An Ornate Centerpiece
Centerpieces are the stuff of a holiday decorator’s dreams. If you love designing elaborate tablescapes in the days leading up to a festive occasion, then you won’t be able to resist adding one to your Rosh Hashanah setup. Given that a key part of the holiday celebrations revolves around enjoying delicious food and drink, it only makes sense that so much attention is given to creating a beautiful tablescape.
What goes into creating a particularly memorable centerpiece? A little bit of creativity is always welcome! On a smaller table, something that’s less substantial and that won’t occupy too much space is key. A few white roses nestled in a glass jar draw the eye inward, especially when you add one or two colorful accents for some contrast. On a larger table, however, don’t be afraid to be a bit adventurous where both size and color combinations are concerned.
Blue is a bright, energetic color that brims with character. It’s also symbolic of divinity and peace, making it a particularly appropriate color to include in your centerpiece, either alone or paired with white for a striking look.
The Right Flowers
Roses in shades of white and blue are completely appropriate — and so fitting! — for Rosh Hashanah. But you aren’t limited where your flower choices are concerned. Consider giving an elegant orchid. It’s a vivid flower emblematic of positivity and energy. For celebrating a new year, there’s almost nothing better suited.
In the same vein, the ever-popular and lush hydrangea makes an equally fitting choice for the holiday. It’s available in a wide array of colors that will easily complement any home, from blue and purple to white and pink. Its most beguiling feature is its thick silhouette. The flower is often considered the ultimate expression of gratitude and sincerity, making it a thoughtful option to give your hostess if you’re invited to someone’s home.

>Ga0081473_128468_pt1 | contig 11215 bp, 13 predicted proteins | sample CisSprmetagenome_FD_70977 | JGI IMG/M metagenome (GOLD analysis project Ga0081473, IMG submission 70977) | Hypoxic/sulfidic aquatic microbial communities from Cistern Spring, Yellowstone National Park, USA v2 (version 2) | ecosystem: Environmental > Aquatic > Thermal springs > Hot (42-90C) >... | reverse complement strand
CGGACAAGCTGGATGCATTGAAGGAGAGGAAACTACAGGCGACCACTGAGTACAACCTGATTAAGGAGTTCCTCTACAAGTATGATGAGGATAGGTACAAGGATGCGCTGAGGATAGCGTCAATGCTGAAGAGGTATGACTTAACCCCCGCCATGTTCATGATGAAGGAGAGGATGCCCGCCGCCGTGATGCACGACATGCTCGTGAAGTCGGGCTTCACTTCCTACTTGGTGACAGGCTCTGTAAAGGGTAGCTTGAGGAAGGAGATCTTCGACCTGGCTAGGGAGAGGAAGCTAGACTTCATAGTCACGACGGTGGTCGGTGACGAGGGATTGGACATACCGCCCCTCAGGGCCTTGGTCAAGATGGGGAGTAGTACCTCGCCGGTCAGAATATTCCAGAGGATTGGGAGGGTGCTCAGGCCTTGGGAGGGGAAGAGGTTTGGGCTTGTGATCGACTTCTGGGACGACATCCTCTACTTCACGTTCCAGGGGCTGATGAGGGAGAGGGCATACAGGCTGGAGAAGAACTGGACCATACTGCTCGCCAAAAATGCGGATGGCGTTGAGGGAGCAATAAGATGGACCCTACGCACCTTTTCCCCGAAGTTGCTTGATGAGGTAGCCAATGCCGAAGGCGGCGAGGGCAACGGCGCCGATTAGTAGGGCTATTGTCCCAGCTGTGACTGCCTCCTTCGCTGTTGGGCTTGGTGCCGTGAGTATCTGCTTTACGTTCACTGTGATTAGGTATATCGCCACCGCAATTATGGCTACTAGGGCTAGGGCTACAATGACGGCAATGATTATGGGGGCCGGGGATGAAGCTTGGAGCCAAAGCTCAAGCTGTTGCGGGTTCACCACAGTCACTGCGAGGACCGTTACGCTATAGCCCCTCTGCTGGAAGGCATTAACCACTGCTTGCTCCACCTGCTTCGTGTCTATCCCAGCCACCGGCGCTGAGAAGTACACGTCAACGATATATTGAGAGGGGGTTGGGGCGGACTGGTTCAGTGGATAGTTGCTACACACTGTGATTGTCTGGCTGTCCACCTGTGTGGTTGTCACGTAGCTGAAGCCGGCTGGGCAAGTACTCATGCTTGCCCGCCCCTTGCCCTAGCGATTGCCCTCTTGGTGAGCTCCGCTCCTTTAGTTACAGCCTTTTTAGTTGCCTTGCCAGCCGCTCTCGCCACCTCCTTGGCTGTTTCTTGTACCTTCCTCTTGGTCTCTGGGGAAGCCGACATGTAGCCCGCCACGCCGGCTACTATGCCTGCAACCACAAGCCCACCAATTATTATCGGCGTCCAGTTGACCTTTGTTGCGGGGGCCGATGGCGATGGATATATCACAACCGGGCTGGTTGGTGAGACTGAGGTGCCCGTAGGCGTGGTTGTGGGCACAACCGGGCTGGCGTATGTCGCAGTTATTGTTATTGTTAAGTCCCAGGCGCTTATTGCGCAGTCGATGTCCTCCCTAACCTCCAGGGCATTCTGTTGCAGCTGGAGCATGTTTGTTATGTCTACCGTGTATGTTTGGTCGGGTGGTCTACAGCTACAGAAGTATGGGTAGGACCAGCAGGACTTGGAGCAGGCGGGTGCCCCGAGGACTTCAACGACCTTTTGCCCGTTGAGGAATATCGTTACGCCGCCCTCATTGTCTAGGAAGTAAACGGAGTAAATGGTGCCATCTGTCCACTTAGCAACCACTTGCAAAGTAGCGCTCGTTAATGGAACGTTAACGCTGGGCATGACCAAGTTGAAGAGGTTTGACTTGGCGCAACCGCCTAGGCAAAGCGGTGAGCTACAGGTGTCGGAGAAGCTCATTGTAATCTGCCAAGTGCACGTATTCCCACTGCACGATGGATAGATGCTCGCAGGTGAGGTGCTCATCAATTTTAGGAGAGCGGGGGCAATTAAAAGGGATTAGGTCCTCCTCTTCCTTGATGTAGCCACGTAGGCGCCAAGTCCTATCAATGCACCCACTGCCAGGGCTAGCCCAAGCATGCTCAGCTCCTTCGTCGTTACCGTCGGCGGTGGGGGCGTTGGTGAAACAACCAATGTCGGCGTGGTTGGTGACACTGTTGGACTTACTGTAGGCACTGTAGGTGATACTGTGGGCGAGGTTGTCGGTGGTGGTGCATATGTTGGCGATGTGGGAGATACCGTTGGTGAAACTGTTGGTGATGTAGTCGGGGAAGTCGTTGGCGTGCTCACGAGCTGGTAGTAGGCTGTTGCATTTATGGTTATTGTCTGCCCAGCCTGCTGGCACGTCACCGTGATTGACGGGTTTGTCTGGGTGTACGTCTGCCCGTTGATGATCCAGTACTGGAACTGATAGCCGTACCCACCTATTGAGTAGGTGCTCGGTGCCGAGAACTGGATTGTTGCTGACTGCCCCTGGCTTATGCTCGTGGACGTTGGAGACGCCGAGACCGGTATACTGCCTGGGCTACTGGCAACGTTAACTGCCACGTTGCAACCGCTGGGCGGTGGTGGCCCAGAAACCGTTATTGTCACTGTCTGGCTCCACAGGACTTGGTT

Even the sunflower fits nicely into your Rosh Hashanah festivities. What’s this traditionally warm-weather flower doing on a fall holiday tablescape? Sunflowers are versatile enough to complement your autumn celebrations with ease! They’re large and uplifting, with vibrant yellow petals and a deep center that call immediate attention their way. Use them to bring your table décor to life, or place them at the entrance to the home as a cheerful way of greeting visitors during the festive period. Sure, there’s a certain summery quality about them, but the beautiful shades of gold and brown resonate with the change of season just as nicely.
Whether you’re giving a gift or decorating your home, don’t be afraid to branch out and play with different shades. This is a time of pure joy and hope, and colors introduce some of that wonderful spirit into the home. With both crisp white and a few fall shades in play, you’ll love the way they both contribute to the sacred meaning of the holiday.